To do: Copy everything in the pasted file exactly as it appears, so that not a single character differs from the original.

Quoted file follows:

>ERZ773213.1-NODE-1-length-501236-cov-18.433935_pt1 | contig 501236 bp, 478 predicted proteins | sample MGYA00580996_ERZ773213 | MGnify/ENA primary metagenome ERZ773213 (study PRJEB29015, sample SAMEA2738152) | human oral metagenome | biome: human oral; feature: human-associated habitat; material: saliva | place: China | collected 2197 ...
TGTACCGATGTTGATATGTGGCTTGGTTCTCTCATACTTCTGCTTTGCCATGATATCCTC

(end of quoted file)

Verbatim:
>ERZ773213.1-NODE-1-length-501236-cov-18.433935_pt1 | contig 501236 bp, 478 predicted proteins | sample MGYA00580996_ERZ773213 | MGnify/ENA primary metagenome ERZ773213 (study PRJEB29015, sample SAMEA2738152) | human oral metagenome | biome: human oral; feature: human-associated habitat; material: saliva | place: China | collected 2197 ...
TGTACCGATGTTGATATGTGGCTTGGTTCTCTCATACTTCTGCTTTGCCATGATATCCTC